Twitter devolved into what campaigners described as a cesspit of falsehoods and hate speech after recent layoffs.
Twitter’s owner Elon Musk has pledged the platform will not become a “hellscape,” but experts fear a staff exodus following mass layoffs may have devastated its ability to combat misinformation, impersonation and data theft.
Twitter devolved into what campaigners described as a cesspit of falsehoods and hate speech after recent layoffs cut half the company’s 7,500 staff and fake accounts proliferated following its botched rollout of a paid verification system.
Further throwing the influential platform into disarray — and raising doubt about its very existence — reports said hundreds of employees chose to depart the company Thursday in defiance of an ultimatum from Musk.
“The huge number of layoffs and resignations raises serious questions about content moderation and the security of user data,” Cheyenne Hunt-Majer, from the nonprofit Public Citizen, told AFP.
“It is imperative that (US regulators) act with urgency as users could have their sensitive data exploited or even stolen given the lack of sufficient staff that remain to adequately protect it.”
The hashtag #RIPTwitter gained huge traction on the site after resignations poured in from employees who chose “no” to Musk’s demand that they either be “extremely hardcore” or exit the company.
Twitter has plunged into turmoil as Musk, a self-professed free speech absolutist, seeks to shake up the money-losing company after his blockbuster $44 billion buyout late last month.
The site’s content moderation teams — largely outsourced contractors that combat misinformation — have been axed and a number of engineers fired after openly criticizing Musk on Twitter or on an internal messaging board, according to reports and tweets.
Wary brands have paused or slowed down ad spending — Twitter’s biggest revenue source — after a spike in racist and antisemitic trolling on the platform.
“Misinformation super spreaders” — or untrustworthy accounts peddling falsehoods — saw a 57 percent jump in engagement in the week after Musk’s acquisition of Twitter, according to a survey by the nonprofit watchdog group NewsGuard.
“Elon Musk has swiftly decimated Twitter’s ability to maintain the platform’s integrity, health and safety,” said Jessica Gonzalez, co-chief executive officer at the nonpartisan group Free Press.
“If there is one lesson that all social-media platforms must take away from this debacle, it’s that without protecting users from hate and lies you have no company at all.”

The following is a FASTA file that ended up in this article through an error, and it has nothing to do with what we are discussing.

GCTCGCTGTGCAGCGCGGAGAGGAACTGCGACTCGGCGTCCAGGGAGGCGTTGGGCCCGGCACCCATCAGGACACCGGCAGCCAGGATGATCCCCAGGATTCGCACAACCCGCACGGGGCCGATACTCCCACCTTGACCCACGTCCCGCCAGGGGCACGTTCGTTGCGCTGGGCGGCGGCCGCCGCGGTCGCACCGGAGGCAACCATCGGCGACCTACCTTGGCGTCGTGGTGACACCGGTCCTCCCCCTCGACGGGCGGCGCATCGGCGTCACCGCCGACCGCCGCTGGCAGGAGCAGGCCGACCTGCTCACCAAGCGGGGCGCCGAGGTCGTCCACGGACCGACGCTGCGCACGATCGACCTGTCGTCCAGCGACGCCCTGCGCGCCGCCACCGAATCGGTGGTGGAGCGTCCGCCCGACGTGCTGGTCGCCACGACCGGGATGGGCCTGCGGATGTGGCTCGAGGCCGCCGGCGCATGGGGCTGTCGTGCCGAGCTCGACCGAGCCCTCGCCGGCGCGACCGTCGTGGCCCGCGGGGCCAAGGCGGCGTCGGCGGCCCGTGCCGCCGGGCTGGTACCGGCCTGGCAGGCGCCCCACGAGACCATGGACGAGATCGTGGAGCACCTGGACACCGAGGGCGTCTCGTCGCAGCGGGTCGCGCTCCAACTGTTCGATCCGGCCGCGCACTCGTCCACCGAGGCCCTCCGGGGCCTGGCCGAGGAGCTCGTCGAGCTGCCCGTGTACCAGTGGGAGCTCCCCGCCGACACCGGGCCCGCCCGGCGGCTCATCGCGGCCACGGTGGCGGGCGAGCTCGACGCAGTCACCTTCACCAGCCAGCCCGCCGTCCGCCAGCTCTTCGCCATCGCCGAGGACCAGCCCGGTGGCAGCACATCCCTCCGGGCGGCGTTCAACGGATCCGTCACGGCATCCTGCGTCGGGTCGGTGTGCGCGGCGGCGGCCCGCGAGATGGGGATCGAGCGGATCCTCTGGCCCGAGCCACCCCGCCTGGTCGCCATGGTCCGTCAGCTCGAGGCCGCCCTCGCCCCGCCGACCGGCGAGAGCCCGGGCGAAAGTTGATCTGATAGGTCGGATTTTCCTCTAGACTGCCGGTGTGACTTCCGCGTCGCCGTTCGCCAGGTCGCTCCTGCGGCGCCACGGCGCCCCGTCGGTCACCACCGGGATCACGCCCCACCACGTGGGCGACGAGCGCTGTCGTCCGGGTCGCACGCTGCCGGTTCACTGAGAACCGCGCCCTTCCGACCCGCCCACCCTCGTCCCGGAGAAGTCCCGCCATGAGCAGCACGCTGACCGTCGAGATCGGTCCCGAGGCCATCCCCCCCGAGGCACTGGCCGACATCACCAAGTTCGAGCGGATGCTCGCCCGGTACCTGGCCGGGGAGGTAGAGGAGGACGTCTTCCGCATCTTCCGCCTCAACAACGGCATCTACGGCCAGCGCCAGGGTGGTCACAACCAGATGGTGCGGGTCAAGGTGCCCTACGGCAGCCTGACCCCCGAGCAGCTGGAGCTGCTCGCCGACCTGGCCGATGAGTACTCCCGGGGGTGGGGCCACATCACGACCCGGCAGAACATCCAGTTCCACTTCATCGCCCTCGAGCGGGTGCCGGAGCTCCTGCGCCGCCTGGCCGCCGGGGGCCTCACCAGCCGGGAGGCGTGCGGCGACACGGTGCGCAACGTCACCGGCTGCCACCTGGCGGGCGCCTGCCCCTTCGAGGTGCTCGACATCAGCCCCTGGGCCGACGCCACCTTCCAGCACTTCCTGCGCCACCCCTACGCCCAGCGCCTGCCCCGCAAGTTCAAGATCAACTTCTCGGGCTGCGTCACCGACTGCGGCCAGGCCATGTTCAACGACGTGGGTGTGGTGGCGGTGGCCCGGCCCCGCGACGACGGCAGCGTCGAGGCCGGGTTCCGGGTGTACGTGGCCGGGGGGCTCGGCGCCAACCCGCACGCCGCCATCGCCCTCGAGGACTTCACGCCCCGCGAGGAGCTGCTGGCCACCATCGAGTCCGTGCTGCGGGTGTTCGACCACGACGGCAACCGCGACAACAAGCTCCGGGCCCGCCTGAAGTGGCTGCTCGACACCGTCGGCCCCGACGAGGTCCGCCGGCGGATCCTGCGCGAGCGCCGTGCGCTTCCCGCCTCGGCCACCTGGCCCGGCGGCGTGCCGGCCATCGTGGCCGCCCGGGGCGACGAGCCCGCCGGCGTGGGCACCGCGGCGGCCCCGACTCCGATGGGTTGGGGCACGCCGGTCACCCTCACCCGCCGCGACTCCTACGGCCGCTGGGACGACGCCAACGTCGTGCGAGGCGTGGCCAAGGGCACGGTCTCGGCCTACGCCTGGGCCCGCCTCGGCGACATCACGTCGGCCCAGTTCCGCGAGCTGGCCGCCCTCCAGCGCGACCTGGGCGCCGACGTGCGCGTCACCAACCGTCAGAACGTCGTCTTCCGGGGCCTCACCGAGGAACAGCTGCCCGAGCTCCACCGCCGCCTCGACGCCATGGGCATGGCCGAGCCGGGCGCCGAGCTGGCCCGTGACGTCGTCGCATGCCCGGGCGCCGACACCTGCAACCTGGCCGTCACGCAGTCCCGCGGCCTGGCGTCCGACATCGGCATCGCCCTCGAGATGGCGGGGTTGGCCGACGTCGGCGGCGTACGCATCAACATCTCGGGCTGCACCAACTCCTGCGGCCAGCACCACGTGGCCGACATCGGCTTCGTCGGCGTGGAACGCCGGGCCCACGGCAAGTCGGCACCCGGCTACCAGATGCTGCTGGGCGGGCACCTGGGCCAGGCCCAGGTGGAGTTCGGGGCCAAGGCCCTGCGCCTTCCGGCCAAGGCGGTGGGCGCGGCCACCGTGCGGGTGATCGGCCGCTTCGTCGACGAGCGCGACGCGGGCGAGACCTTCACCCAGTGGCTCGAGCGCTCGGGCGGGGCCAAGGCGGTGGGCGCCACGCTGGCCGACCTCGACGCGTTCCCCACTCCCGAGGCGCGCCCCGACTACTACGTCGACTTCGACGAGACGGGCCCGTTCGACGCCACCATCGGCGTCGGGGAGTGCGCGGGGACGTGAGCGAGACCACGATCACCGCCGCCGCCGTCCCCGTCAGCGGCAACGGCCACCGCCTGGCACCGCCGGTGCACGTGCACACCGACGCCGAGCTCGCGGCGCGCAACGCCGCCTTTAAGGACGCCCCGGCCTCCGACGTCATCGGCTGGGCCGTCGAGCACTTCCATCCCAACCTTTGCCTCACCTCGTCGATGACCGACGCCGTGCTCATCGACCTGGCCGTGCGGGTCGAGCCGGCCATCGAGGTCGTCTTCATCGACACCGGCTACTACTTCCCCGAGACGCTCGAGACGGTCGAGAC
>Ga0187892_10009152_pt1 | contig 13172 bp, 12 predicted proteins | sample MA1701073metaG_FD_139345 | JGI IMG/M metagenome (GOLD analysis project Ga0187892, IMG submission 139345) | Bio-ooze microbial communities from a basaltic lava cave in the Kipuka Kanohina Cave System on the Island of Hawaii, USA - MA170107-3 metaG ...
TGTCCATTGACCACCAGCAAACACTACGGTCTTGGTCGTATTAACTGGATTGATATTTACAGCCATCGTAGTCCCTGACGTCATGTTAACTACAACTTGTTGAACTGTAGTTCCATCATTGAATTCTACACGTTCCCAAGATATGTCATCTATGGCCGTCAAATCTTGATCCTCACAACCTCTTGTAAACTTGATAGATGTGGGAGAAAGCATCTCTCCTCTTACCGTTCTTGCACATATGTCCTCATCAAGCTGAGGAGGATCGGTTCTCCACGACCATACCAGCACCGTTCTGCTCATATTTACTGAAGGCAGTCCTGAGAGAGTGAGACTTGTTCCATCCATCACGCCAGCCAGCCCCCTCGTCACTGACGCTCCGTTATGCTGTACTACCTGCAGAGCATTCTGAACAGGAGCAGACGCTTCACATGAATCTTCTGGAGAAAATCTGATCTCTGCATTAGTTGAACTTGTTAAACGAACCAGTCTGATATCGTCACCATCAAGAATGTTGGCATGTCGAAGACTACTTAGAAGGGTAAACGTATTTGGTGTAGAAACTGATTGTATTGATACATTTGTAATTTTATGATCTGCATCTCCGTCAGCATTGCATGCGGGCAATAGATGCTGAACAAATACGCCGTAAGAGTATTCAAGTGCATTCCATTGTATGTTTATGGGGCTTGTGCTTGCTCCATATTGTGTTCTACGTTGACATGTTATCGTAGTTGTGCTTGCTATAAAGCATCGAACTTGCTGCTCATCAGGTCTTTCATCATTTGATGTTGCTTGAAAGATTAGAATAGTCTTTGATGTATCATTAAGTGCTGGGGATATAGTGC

In a response to critics, Musk on Friday indicated a new direction for content moderation on the site.
While not being totally removed from the site, Musk said that “negative/hate tweets” will be “max deboosted (and) demonetized, so no ads or other revenue to Twitter.”
“You won’t find the tweet unless you specifically seek it out, which is no different from rest of Internet,” he added.
But his plan fell on skeptical ears.
“We could certainly see a spike in misinformation, hate speech, and other objectionable content because of Musk’s latest moves,” Zeve Sanderson, executive director of the New York University’s Center for Social Media and Politics, told AFP.
“Content moderation is a lot harder to do without people around to actually do content moderation.”
Potentially adding to the pressure: Musk on Saturday restored the Twitter account of Donald Trump, 22 months after the then-president was suspended over the US Capitol riot by his supporters seeking to overturn the 2020 election result.
In a letter to the Federal Trade Commission, a regulatory agency, a group of Democratic senators blamed Musk for introducing “alarming” new features that undermined safety despite warnings that they would be “abused for fraud, scams and dangerous impersonation.”
“Users are already facing the serious repercussions of this growth-at-all-costs strategy,” they wrote in the letter published Thursday, noting the recent spike in fake accounts impersonating companies, politicians and celebrities.
Among the victims was drugmaker Eli Lilly, whose stock price nosedived — erasing billions in market capitalization — after a parody account stamped with a verification tag purchased for $8 tweeted that insulin was being made available for free.
Last week, Twitter disabled sign-ups for the contentious feature known as Twitter Blue, with reports saying it had been temporarily disabled to help address impersonation issues — but not before several brands took a hit.
Given the apparent vulnerabilities, digital experts have warned activists, particularly in autocratic countries, of the increased risk of identity theft or their private messages falling into the hands of hackers.
“Around the world, Twitter is used to organize against oppression,” said Hunt-Majer.
“If Musk’s mismanagement kills it, that would be a significant blow to freedom of information and, frankly, human rights in general on a global scale.”